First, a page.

Don’t try to pull any coupon shenanigans at CVS in the new year. Not only is the drug store chain cracking down on its acceptance of “gently expired” coupons, but it’s implementing new checkout systems aimed at blocking more counterfeit coupons, all while revising how many coupons and deals it plans to offer at all.

The first phase of the changes rolled out back in September, when CVS ended what was either an informal practice or a system glitch, in accepting expired manufacturer’s coupons for up to two weeks past their printed expiration dates. This month, the same is happening with CVS store coupons, which were previously valid up to two days after expiration.

Publicly, the retailer’s coupon policy has long stated that coupons are void if expired. Earlier this year, it made its policy even more explicit in an updated FAQ on its website: “Does CVS take expired coupons? No, CVS does not accept expired coupons,” it reads bluntly.


Many couponers and employees, however, knew that some expired coupons would scan just fine if the cashier would allow it. At least until this past September, that is, when there was much online chatter in couponing groups and CVS employee message boards, about CVS changing its systems so expired manufacturer’s coupons would no longer scan at the register. CVS declined to confirm or comment on the change in response to inquires from Coupons in the News at the time.

But CVS did not dispute the authenticity of a new internal memo published by the website Coupon With Star. “In September, CVS implemented a system update aimed at enhancing the coupon validation process,” the memo confirms, saying the update was meant to achieve consistency “with CVS’s policy of not accepting expired coupons.” Since that time, though, store-issued coupons were still accepted after they supposedly expired, which “created disparate experiences for customers.” So effective in all stores by December 14th, if not sooner, “CVS is now deploying an additional update to eliminate the grace period for printed CVS coupons, aiming to create a uniform experience consistent with the company’s coupon policy.”

The memo also references “real-time validation for printed manufacturer coupons,” which is elaborated on by yet another company memo. Beginning in January, that separate memo reads, CVS “will digitize our process for the redemption of printed vendor coupons.” Those notices appear to refer, in part, to CVS’s reliance on a “master coupon file,” where scanned coupons are instantly compared against a list of all known, legitimate coupons. Once they’re determined to be legitimate, they can be validated and settled on the spot. That’s as compared with bagging them up and shipping them off to a processing facility to be sorted and counted, where it might take weeks or months before any counterfeit coupons are discovered and retailers are reimbursed for accepting the rest.

Target most notably began relying on a master coupon file last year, announcing that “manufacturer coupons must scan at the register, which validates to a master file of valid coupons.” The idea is to catch counterfeits before they can make their way through the system, since “coupons not on the master file are not accepted.” Walmart similarly updated its coupon policy recently to state that coupons will be “systematically” declined if they don’t “validate to Walmart’s master file.”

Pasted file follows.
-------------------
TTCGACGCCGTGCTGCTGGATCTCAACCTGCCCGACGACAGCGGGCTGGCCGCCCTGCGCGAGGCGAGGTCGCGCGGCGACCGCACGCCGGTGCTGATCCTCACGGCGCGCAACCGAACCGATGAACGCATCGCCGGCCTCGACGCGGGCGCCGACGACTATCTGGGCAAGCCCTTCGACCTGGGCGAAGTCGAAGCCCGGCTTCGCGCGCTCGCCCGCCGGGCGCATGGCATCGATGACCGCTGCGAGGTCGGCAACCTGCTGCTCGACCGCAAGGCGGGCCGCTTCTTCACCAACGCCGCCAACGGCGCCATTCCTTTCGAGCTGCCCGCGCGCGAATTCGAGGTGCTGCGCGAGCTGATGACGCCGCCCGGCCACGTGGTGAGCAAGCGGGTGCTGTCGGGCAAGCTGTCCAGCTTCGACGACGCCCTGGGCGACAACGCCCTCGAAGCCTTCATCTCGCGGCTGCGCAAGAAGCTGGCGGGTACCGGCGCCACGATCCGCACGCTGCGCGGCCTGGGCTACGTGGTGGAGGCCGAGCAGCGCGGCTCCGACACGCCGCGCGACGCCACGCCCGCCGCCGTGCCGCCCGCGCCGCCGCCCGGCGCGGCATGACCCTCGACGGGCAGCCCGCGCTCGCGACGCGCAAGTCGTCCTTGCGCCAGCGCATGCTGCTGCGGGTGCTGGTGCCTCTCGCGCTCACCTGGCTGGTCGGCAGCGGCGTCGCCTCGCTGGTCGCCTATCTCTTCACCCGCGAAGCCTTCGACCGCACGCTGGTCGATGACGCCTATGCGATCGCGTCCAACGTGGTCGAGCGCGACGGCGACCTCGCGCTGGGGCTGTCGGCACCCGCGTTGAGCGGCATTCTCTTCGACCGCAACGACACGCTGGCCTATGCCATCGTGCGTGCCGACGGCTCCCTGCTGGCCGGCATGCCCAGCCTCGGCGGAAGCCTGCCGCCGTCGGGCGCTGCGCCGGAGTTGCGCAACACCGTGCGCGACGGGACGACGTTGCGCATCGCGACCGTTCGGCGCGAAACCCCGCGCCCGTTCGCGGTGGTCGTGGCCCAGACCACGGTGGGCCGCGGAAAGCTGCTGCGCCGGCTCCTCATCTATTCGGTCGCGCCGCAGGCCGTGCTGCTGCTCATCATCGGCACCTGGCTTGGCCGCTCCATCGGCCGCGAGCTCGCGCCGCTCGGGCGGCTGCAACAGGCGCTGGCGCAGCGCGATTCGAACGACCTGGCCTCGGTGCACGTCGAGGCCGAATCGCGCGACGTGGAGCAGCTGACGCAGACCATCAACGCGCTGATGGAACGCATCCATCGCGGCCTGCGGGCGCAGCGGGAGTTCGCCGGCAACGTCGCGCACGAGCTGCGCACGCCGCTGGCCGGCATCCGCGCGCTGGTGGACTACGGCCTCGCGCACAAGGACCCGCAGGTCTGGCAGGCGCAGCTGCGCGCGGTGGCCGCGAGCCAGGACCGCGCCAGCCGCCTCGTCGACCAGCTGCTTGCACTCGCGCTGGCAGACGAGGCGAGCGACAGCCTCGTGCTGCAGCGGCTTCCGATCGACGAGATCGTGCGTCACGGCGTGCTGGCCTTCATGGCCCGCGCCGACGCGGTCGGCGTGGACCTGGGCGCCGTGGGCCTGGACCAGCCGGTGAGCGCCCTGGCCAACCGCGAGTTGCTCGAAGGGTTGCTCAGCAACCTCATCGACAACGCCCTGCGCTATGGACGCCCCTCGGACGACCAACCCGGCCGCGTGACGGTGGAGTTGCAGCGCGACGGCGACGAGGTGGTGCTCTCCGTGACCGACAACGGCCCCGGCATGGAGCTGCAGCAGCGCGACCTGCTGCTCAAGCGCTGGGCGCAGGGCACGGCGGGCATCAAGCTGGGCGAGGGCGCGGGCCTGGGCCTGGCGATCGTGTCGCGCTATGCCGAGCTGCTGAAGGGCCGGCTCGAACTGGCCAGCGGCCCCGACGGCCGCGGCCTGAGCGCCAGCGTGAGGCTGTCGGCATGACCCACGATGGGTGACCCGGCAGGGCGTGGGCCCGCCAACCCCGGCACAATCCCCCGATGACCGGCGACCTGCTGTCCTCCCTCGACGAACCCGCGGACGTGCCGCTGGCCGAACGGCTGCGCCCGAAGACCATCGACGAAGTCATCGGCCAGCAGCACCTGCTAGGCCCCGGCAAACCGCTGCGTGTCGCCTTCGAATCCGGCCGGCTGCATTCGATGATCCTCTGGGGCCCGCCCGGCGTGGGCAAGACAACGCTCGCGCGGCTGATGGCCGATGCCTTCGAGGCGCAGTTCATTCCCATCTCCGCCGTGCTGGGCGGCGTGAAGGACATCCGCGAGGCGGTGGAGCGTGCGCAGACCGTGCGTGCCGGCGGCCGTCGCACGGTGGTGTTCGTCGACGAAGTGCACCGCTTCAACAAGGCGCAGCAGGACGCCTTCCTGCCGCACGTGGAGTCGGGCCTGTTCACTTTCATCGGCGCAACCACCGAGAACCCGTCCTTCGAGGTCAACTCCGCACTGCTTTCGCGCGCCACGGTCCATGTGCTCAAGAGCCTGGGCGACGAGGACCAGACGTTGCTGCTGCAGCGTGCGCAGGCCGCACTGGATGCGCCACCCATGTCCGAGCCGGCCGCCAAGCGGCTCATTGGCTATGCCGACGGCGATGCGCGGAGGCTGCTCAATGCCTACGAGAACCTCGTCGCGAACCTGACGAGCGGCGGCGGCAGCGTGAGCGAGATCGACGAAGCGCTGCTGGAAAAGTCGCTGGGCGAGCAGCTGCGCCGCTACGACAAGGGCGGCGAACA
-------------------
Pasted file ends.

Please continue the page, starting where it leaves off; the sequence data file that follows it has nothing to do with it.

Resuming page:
And in all cases, real-time validation of coupons is simply incompatible with expiration date grace periods. “Real time,” after all, means real time.

Either way, most manufacturers would dispute the notion that the expiration dates on their coupons are mere suggestions. Yet stores that accept expired coupons are not unheard of. Sometimes it’s for good reason – overseas military Commissary stores, for example, will accept paper manufacturer’s coupons for up to six months after their expiration dates “due to an agreement with manufacturers.” That’s for the benefit of military families who don’t have easy access to grocery coupons unless their friends and relatives back in the U.S. send them some.

Stateside, Minnesota-based Cub Foods has long been one of the most lenient retailers in accepting expired coupons. Unlike CVS, which only unofficially accepted expired coupons, Cub states outright in its policy that it “will accept expired coupons up to 30 days past the printed expiration date,” though, when asked, a customer service representative threw in the addendum that it’s “subject to manufacturer guarantee of payment.”

And that could last as long as Cub doesn’t start matching coupons to a master file and validating them in real time. If it does, the industry’s most generous expired-coupon grace period might someday come to an end there, too.

Back at CVS, the couponing changes come as it’s also preparing to cut back on promotions by switching from weekly to biweekly sales circulars in the new year. It all has some longtime CVS shoppers concerned about what might be coming next. “CVS is really getting tight. And prices keep going up,” one member of an online couponing group wrote. “Makes me wonder how much longer will coupons actually exist.” Another said it would “not surprise me at all if more stores go to not accepting paper coupons at all.”

We’re not there yet. But if CVS’s policies cause fewer people to abuse coupons or use counterfeits, it could ultimately end up working in honest couponers’ favor. “CVS’s commitment to providing a consistent and transparent coupon experience is evident in the recent system updates,” the recent company memo reads. “By aligning the treatment of various coupons and eliminating grace periods, CVS aims to streamline the customer experience while reinforcing its commitment to the existing coupon policy.”

And if it means fewer counterfeits clogging up the system, making way for more legitimate coupons for the rest of us – even better.

Image source: CVS

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